When genetically modified crops were first introduced early in the 1990s, Europe responded with immediate distrust, marches and protests. European governments decided to move slowly in accepting any genetically modified products with the result that almost none are allowed to be grown or imported in Europe today. Over this same time period, genetically modified foods have crept into American fields and markets with little fanfare and less opposition.
Now in the United States and Canada, the genetically modified food industry is trying to get approval to sell GM animals as food. AquaBounty Technologies has developed a salmon that grows at twice the rate of unaltered salmon. A small group of US Representatives are working to block the FDA from approving the fish as safe food, including Rep. Don Young from Alaska, who calls the engineered species “Frankenfish” (Paul Voosen, House Moves to Ban Modified Salmon). In Canada, University of Guelph research teams have developed a species of pig that, with the help of genetic material from mice, produces lower phosphorous content manure. This feature is meant to make pig farming a more eco–friendly enterprise, and has earned the pig the nickname EnviroPig (John Miner, Messing with Nature). These two products are vying to be the first genetically altered animal to be approved for human consumption by the FDA.
For centuries humans have selectively bred plants and animals to enhance favorable traits in each species. Proponents of biotechnologies see genetic modification as the next step in that human tradition—and an improvement over selective breeding because changes can be affected in one generation instead of several. Also, genetic material from unrelated species is used to bring in characteristics not previously found in a plant or animal.
Some of the modifications already widely in use include alterations to corn, soybeans, sugar beets, canola and cotton which allow the plants to produce pesticides or make them resistant to herbicides. These changes are intended to bolster profitability of crops by reducing the costs of treating fields for bugs and weeds and by increasing crop yield.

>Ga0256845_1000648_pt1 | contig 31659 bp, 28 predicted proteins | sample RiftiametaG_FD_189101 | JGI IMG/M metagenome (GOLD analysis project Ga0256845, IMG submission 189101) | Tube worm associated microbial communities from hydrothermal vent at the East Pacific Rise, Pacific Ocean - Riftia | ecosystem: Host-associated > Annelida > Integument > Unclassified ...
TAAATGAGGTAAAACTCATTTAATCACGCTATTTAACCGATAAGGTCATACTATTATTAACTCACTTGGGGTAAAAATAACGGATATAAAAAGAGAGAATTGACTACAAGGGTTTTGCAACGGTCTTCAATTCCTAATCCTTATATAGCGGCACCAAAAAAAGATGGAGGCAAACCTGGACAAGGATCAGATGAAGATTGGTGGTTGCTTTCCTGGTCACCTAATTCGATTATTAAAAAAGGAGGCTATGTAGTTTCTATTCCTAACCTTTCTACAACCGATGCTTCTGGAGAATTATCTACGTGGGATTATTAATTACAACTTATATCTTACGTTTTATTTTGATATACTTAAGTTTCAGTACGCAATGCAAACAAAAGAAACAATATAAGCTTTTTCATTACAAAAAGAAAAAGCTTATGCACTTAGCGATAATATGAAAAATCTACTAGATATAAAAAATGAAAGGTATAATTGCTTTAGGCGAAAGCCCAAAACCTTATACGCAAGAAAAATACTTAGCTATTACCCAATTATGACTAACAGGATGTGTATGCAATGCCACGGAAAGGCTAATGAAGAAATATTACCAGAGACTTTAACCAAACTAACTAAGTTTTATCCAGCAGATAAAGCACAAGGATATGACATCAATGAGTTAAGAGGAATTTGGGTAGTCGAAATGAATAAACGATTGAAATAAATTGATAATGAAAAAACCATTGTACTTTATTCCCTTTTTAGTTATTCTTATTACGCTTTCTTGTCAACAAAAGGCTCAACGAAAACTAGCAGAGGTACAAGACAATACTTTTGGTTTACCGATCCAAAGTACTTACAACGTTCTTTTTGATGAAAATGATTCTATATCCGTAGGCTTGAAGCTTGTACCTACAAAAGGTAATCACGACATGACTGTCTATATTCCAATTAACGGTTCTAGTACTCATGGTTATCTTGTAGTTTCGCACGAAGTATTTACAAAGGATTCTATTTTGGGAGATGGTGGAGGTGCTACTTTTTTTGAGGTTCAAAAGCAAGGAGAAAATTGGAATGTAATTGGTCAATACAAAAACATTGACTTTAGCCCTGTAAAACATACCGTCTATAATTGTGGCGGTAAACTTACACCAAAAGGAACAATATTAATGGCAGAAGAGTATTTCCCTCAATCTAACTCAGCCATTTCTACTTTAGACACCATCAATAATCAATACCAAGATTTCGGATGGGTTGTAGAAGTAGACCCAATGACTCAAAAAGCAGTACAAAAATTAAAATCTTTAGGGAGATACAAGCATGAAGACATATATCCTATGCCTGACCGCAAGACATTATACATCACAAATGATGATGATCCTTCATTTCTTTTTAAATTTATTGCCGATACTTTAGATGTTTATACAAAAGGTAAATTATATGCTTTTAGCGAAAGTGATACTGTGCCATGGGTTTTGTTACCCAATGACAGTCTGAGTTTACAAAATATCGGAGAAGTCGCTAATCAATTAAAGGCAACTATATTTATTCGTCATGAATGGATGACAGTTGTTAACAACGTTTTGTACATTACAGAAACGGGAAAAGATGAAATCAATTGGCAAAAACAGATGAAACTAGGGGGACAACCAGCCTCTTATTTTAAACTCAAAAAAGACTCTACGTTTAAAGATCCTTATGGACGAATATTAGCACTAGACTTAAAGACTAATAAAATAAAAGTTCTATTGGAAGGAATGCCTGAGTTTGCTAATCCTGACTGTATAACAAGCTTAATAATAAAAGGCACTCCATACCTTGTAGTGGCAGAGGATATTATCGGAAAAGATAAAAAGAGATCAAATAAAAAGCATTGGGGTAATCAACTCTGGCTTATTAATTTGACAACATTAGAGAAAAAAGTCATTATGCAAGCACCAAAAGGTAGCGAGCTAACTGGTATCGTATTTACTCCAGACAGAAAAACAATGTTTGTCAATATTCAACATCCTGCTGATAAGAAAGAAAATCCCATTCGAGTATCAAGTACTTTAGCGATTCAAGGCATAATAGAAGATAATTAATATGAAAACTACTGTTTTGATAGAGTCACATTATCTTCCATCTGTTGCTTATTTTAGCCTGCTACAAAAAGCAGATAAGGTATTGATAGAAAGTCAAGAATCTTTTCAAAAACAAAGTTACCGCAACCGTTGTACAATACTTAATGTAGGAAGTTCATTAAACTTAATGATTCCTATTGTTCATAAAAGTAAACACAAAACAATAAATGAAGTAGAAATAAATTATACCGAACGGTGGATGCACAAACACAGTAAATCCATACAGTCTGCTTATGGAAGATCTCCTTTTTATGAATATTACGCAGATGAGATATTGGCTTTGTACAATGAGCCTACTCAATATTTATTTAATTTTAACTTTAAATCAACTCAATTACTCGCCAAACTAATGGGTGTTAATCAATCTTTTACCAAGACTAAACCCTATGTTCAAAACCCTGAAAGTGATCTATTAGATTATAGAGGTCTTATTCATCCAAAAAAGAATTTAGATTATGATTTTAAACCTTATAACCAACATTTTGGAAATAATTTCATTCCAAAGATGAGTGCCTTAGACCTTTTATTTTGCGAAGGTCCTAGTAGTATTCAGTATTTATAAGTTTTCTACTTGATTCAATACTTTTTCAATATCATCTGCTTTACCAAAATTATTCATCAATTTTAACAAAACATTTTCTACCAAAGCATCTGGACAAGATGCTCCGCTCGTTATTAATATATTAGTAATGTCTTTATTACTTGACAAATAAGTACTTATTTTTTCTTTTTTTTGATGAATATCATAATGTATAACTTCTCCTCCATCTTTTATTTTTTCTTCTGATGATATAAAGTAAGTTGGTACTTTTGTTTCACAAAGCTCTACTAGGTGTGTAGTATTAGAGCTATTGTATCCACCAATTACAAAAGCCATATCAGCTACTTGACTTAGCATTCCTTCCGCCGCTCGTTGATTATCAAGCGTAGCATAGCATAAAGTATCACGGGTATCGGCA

Scientists may be like kids in the candy store, or maybe the Lego store is more appropriate, mixing and matching genetic building blocks across species, but the technology is not without its opponents. One of the main concerns of GM detractors in the US is that these foods do not have to be labeled as such. Since genetically altered varieties are usually visually indistinguishable from naturally occurring species, it is impossible to guarantee 100% segregation.
Corn and soybeans are the most prevalent genetically altered crops, and their byproducts are found in many processed foods. Soy lecithin is an additive found in products from ice cream to bread. And high fructose corn syrup is likewise found in a wide range of foods. This means that unless you are eating only 100% certified organic foods, or homegrown produce, you are probably consuming genetically modified products on a regular basis, even more than you may realize.
On the surface genetic changes appear to be for the better, yet it seems disingenuous for scientists to claim that altering living things at the genetic level can be achieved without any negative side effects. This technology is still less than 20 years old and is being tested mostly on an unwitting public in the United States and Canada. Will we begin seeing negative effects, or will these products be the agricultural panacea they are designed to be?
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